Burmese Diplomat defects to U.S.

By July 7, 2011

Burma (MNN) — A high-level Burmese diplomat has defected to
the United States, fearing democratic change in his country is stillborn.

In a letter to U.S. Secretary of State Hillary Clinton, Kyaw
Win is seeking asylum. The Burmese junta
repeatedly rejected his efforts to build bridges with the international
community, labeling him "dangerous."

Information from the Associated Press confirms this move
came about because of his stand on reform issues relating to democracy, human
rights, and individual liberties. The second-ranking official at the Burmese
embassy in Washington, Win supported an investigation into human rights abuses
against the ethnic minorities and warned against continued oppression.

Patrick Klein of Vision Beyond Borders says the
timing is interesting. "What I'm reading is that a lot people are defecting from the military. The soldiers
don't want to go into these villages and kill any more people. They've been
forced to do it by the government, and I think people are starting to stand up and
say, ‘We don't want to be a part of this. This is wrong, and we will not.'" That's about 15% of the military that
seem to be of the same mind as the former Ambassador Win. 

Vision Beyond Borders partners with a ministry in Thailand
that works in the refugee camps. Klein says they're "openly sharing the Gospel with these people. A lot
of the Karen are coming to Christ because they see that it is the Christians who are really coming to their aid."

VBB ministry partners estimate that roughly 40% of the Karen
are Christians. They're also the ethnic minority and are in the government
crosshairs.

We asked Klein why the junta
decided to eradicate the Karen. He explains, "They're living on land that the government wants because there are a lot
of natural resources there. There's gold, there are gems and timber. Now, they're
putting in dams because China
needs hydro-electric power. Instead of compensating people and relocating them,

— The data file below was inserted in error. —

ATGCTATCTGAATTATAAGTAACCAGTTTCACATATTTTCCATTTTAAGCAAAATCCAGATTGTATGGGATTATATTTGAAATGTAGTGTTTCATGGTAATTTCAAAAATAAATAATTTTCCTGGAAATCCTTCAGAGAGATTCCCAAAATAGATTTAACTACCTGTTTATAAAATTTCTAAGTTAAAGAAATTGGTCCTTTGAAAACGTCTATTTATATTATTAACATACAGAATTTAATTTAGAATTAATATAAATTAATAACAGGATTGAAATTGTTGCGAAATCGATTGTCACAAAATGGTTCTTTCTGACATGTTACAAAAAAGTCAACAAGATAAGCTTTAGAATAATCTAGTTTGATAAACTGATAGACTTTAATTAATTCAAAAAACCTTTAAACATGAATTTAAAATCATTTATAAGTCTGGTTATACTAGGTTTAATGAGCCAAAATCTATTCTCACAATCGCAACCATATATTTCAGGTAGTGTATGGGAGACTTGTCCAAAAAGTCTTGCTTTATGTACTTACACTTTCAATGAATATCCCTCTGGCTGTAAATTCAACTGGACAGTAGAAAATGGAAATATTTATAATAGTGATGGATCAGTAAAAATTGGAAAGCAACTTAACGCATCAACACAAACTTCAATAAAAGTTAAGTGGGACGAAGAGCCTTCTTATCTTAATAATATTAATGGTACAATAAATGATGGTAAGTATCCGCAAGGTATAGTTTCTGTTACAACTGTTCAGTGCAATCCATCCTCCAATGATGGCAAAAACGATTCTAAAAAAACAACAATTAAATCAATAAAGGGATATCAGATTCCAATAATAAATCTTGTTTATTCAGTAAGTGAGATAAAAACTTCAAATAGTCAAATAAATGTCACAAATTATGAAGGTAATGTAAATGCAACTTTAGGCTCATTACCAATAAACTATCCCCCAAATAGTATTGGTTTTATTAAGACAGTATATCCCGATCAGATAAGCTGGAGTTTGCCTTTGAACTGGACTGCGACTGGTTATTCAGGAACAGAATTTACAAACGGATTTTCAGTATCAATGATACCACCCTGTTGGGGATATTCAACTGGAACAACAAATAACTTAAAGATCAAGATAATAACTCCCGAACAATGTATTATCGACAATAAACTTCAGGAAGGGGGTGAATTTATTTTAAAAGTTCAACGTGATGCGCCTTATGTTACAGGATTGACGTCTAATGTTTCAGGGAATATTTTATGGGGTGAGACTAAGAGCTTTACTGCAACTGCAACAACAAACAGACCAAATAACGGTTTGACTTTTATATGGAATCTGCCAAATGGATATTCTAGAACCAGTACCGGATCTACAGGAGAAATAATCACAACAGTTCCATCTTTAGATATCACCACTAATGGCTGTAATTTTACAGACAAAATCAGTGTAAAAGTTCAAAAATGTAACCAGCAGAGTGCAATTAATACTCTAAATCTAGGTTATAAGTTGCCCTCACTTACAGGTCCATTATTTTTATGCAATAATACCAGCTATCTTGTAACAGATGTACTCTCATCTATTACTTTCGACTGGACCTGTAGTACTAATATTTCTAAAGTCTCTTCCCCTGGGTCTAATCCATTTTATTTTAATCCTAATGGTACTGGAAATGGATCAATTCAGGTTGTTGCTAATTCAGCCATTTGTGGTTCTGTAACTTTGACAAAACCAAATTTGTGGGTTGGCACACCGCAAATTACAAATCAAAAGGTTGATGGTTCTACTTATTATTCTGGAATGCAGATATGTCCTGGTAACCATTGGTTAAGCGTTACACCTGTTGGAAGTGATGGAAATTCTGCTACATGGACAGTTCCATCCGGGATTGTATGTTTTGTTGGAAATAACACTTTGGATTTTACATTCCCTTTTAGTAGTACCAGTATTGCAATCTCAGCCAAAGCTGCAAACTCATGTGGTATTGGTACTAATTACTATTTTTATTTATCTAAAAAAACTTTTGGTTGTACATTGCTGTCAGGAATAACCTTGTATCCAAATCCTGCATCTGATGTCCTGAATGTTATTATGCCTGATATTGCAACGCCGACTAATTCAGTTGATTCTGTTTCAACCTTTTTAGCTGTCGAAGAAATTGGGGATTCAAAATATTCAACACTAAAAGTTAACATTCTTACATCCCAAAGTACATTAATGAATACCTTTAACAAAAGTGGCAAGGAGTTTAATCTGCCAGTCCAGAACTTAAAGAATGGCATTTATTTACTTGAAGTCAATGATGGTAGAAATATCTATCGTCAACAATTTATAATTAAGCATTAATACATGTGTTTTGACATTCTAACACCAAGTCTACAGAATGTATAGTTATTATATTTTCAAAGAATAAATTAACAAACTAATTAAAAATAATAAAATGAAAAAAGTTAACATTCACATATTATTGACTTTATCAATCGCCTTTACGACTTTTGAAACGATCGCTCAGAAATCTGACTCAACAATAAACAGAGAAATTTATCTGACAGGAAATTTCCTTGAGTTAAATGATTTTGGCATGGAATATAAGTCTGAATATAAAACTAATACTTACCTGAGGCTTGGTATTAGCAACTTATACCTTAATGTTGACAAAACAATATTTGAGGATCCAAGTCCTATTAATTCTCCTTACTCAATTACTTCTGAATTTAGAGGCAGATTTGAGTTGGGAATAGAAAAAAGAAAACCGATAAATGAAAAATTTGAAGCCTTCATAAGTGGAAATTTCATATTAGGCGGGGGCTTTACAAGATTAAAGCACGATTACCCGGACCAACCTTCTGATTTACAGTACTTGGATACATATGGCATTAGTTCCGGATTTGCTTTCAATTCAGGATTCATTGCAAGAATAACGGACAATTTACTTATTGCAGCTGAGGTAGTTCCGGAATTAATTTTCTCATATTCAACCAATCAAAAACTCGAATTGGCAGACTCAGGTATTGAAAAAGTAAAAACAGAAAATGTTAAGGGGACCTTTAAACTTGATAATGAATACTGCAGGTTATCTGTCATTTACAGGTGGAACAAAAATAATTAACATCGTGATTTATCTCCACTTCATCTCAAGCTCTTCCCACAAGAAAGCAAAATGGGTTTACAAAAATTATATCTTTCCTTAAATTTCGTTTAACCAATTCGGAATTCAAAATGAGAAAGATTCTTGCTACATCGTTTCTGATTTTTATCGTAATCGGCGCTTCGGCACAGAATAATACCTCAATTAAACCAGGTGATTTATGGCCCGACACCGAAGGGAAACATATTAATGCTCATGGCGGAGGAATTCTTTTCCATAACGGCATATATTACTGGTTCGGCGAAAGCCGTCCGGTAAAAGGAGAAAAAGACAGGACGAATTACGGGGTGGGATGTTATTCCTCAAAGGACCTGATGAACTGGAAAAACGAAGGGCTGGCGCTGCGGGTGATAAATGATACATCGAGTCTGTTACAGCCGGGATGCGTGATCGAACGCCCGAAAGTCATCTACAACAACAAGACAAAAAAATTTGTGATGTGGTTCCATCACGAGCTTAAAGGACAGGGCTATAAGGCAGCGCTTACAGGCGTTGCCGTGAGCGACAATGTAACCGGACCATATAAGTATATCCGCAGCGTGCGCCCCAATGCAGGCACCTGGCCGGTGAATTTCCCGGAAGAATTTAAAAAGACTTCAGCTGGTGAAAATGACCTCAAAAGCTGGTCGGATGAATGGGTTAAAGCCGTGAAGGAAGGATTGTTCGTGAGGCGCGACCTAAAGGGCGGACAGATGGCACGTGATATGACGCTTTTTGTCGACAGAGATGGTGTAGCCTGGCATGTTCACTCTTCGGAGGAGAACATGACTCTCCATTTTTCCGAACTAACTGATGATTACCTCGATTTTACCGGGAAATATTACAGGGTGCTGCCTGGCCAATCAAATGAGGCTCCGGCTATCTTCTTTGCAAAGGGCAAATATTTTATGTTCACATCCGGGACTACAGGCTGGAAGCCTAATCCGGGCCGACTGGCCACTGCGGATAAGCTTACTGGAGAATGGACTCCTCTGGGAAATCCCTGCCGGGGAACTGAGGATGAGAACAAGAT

it's easier to just go in and wipe out whole villages."

Aside from the obvious physical aspect of this
genocide, there is also a spiritual side. Klein says, "From what I'm hearing, the generals are very involved in the occult,
listening to astrologers and all these people, and they [the military] are just going in and
wiping out the Christians."

Other reports coming to Klein's ears are worthy of war
crimes investigation. Klein explains,
"We've heard stories of [the military] going to the Buddhist children, giving
them arms, and turning them against the Christians, [then] having the Buddhist kids
go in and shoot these Christians indiscriminately."

Win says the military is on a campaign to silence "the
voices seeking democracy, human rights, and individual liberties." That's no surprise, and it creates a backdrop
against which hope shines brightly. As
people are drawn to the hope of Christ, Klein says he's confident the Gospel
will also spread. He shares about the
commitment of a village evangelist they
met on a recent trip. "He lost both of
his hands and both of his eyes in a landmine that blew up in his face. Yet, he still
goes around the village, sharing the Gospel with Buddhist people."

Pray for the strength of Christians to stand firm in their
faith, despite the lawlessness around them. Pray that freedom will come to
Burma. Pray for ministry opportunities for Christians to share their faith with
others.

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